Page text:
The participative funding campaign entitled “Toilets, a job for the professionals!”, launched in April by GRET and Eau Vive, has reached its target. Thanks to all those who contributed, four small Burkinabe businesses will be able to launch their activity and equip one thousand inhabitants with secure, quality toilets. Marion Santi, sanitation mission manager with GRET, tells us about the main lessons learned from this campaign.
- Why did you launch this participative funding initiative?
The challenges of reaching universal access to hygienic sanitation are huge, and sources of traditional funding are not sufficient to cover needs, whether in terms of access, evacuation or treatment. Yet sanitation is a subject that concerns everyone (try and spend a day without toilets!). GRET proposes a marketing approach in the sector, supporting professionals to provide a quality offer that is affordable for households. Technical innovations make it possible to reduce the price of toilets, but the sector also needs innovation for funding, as prices remain high for vulnerable households. Participative funding therefore seemed an interesting solution for improving households’ access to quality toilets.
- What will the money collected be used for?
It will be used to support four sanitation professionals who produce and sell quality hygienic toilets at affordable prices for rural Burkinabe households. It will make it easier for these professionals to start their businesses by reducing the cost of the toilets for households, thereby ensuring a certain volume of orders and greater notoriety. Households will be able to pay for a quality toilet suited to their needs more quickly, without having to save for several months in advance of purchase. Having reached the 6,000 € target, 1,000 more people will have access to a professional, quality toilet.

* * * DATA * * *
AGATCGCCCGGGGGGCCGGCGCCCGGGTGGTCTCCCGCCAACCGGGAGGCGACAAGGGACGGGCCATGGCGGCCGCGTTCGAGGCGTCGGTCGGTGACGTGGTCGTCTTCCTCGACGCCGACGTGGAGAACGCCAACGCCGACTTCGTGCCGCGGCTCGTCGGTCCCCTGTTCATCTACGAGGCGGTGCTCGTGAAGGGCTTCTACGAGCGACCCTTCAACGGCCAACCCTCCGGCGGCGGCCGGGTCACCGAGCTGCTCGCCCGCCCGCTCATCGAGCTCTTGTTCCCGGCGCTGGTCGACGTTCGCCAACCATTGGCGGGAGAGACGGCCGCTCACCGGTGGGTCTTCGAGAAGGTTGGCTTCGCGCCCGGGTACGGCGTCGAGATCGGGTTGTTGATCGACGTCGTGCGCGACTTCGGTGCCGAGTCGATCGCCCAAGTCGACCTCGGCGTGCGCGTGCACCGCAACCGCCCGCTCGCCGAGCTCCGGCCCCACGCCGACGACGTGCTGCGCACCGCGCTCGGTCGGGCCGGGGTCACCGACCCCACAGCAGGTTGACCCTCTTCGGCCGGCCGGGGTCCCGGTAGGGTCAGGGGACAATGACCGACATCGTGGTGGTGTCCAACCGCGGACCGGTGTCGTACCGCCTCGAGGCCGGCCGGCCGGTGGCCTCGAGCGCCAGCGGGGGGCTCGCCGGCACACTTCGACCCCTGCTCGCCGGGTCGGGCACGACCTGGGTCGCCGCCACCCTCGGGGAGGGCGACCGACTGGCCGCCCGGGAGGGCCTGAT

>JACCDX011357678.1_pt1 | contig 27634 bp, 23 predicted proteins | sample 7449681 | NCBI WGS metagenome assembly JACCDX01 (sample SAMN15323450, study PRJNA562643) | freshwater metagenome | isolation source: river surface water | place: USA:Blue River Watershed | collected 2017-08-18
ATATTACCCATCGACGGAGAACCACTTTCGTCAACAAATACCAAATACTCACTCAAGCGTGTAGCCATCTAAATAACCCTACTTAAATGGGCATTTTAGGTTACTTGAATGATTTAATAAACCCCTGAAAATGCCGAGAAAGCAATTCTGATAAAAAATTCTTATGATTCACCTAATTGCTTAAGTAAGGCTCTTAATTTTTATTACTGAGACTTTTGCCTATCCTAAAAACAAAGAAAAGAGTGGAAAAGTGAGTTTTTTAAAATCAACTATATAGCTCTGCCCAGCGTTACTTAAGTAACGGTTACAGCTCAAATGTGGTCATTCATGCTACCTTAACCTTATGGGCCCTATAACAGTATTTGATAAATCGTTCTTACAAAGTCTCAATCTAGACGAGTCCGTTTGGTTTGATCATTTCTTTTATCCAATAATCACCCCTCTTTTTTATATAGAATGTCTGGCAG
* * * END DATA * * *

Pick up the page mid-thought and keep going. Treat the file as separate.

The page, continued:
- What is the impact of this project for GRET?
This participative funding campaign is a first for GRET, on a subject that is usually taboo. Communicating on toilets was a real challenge! This campaign enabled us to place this subject centre-stage and to promote our approach supporting the private sector in this area. In this rural region of Burkina Faso, access to toilets is very restricted and families often only have two options: use their neighbours’ toilets or, in the vast majority of cases, use the bush or uninhabited houses. These practices are dangerous, especially for young children and older people, who are at risk of being bitten by snakes or scorpions, or of hurting themselves in “traditional” latrines at risk of collapsing. Lastly, there is also unfortunately a real risk of disease spreading via waste water and excreta.